When was the last time you gave yourself permission to jump? Was it a long time ago? Do you remember that feeling of excitement mingled with fear? Did you wake up, in the morning as well as in the middle of the night, and immediately think about the opportunity which had seemingly fallen at your feet? And, did you finally make that leap because you knew that taking a risk was actually less risky than not, in terms of regret?
That’s where I am, people. I can’t divulge details or specifics, but I, along with the guy who has supported me my entire life (my brother), are putting together a business plan and hoping to turn what has always been a sweet dream into reality.
This is my 1,000th DelSo post. So much has changed in my life over the course of these one thousand blog posts, but I still remember the nervousness excitement I felt when I hit the Publish button for the very first time. Exhilarating!
I really do believe this blog milestone is the perfect precursor to what comes next. Stay tuned.
Last night my soccer playing middle son and I went down to Wolff’s Biergarten to take in the women’s World Cup semi-final game. It was a great match up – #1 ranked Germany vs #2 USA and we, along with the majority of those present, were thrilled when our women were victorious with a final score of 2-0.
The bar was packed and the roars of the crowd were deafening. It was fantastic. There were so many familiar faces and it took both hands to count the number of former students who were present. Time does move on, doesn’t it?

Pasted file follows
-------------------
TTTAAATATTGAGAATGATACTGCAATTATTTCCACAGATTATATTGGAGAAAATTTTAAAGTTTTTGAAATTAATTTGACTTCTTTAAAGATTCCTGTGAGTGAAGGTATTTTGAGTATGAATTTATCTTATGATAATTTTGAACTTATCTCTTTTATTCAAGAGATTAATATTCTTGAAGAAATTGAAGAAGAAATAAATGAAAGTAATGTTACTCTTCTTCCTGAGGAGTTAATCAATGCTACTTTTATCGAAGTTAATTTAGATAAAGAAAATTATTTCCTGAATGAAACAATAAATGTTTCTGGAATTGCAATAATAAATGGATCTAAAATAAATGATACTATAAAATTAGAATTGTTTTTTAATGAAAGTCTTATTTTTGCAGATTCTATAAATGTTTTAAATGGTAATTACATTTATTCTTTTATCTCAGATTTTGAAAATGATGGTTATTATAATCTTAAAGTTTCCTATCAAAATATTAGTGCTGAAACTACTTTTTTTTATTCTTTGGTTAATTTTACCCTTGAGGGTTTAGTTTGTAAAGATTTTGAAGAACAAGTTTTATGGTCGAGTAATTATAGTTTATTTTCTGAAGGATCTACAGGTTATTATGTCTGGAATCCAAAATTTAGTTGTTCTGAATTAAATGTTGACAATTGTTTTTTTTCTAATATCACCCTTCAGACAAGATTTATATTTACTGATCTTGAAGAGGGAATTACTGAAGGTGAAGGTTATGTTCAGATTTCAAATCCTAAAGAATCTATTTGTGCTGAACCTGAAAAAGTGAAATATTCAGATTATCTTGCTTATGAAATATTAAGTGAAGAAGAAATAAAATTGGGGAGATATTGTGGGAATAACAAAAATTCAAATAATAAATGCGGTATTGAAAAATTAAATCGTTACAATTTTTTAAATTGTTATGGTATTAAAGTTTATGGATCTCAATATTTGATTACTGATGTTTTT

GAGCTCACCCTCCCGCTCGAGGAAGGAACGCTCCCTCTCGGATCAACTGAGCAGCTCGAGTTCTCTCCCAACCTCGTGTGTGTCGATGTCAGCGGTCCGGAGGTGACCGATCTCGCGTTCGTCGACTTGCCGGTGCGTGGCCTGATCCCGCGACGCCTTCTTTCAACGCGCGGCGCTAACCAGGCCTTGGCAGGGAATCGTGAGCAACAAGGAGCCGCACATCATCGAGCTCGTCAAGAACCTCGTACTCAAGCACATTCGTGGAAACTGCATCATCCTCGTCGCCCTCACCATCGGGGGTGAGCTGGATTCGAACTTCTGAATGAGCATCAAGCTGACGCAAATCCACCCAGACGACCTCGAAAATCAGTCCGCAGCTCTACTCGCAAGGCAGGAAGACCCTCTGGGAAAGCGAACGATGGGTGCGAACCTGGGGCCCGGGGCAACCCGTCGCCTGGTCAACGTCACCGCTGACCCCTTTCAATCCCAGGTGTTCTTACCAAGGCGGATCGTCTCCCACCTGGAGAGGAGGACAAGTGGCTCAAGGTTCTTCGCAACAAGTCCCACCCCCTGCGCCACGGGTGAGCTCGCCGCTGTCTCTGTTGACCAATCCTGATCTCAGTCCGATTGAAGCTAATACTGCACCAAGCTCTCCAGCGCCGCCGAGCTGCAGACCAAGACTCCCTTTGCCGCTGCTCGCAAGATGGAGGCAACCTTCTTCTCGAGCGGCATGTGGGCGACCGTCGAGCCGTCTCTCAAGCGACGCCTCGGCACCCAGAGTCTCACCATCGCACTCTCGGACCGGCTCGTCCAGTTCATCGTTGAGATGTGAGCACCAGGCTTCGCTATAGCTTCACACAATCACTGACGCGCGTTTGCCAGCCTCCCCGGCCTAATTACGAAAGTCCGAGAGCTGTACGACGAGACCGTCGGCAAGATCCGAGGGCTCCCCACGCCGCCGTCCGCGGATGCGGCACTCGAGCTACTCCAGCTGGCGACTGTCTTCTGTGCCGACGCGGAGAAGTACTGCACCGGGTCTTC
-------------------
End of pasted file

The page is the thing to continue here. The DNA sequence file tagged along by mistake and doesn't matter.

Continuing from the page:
The last time our women’s team won the World Cup was 1999, the same year my middle son was born. I remember we were in Harwich Port, MA and had the game on the little television set which was in our bed and breakfast. My oldest son was two and was completely captivated by the post-game excitement emanating from that small TV perched atop the mini fridge. It was unforgettable.
If England beats Japan tonight, Sunday’s final, a USA v England match on Independence weekend promises to be epic. I hope to be with both of my big guys, Liam the Anglophile and Griffin the baby born in our last winning year, at the Biergarten. Maybe I’ll see you there!
Photos from last night’s match are here.
Photo by Quinn Lilly
After some improvements, including a general shoring up, new railings, pressure washing and a coat of stain, I’m smitten with my deck. On a recent evening, in an effort to combine my desire for stretching with my need to be home, I attempted some vinyasas al fresco with mixed results.
I found a yoga station on Pandora and set up my mat, giving myself adequate room to downward and upward dog to my heart’s content. What I failed to factor in, however, was the real dog, namely, Jeter. You’ve seen the videos of humans doing yoga with their pets? Well, the struggle is real and Jeter needs to work a bit on his flow. As for me, holding a pose takes on a whole other level of challenge when there’s an 85 lb. lab jumping on you.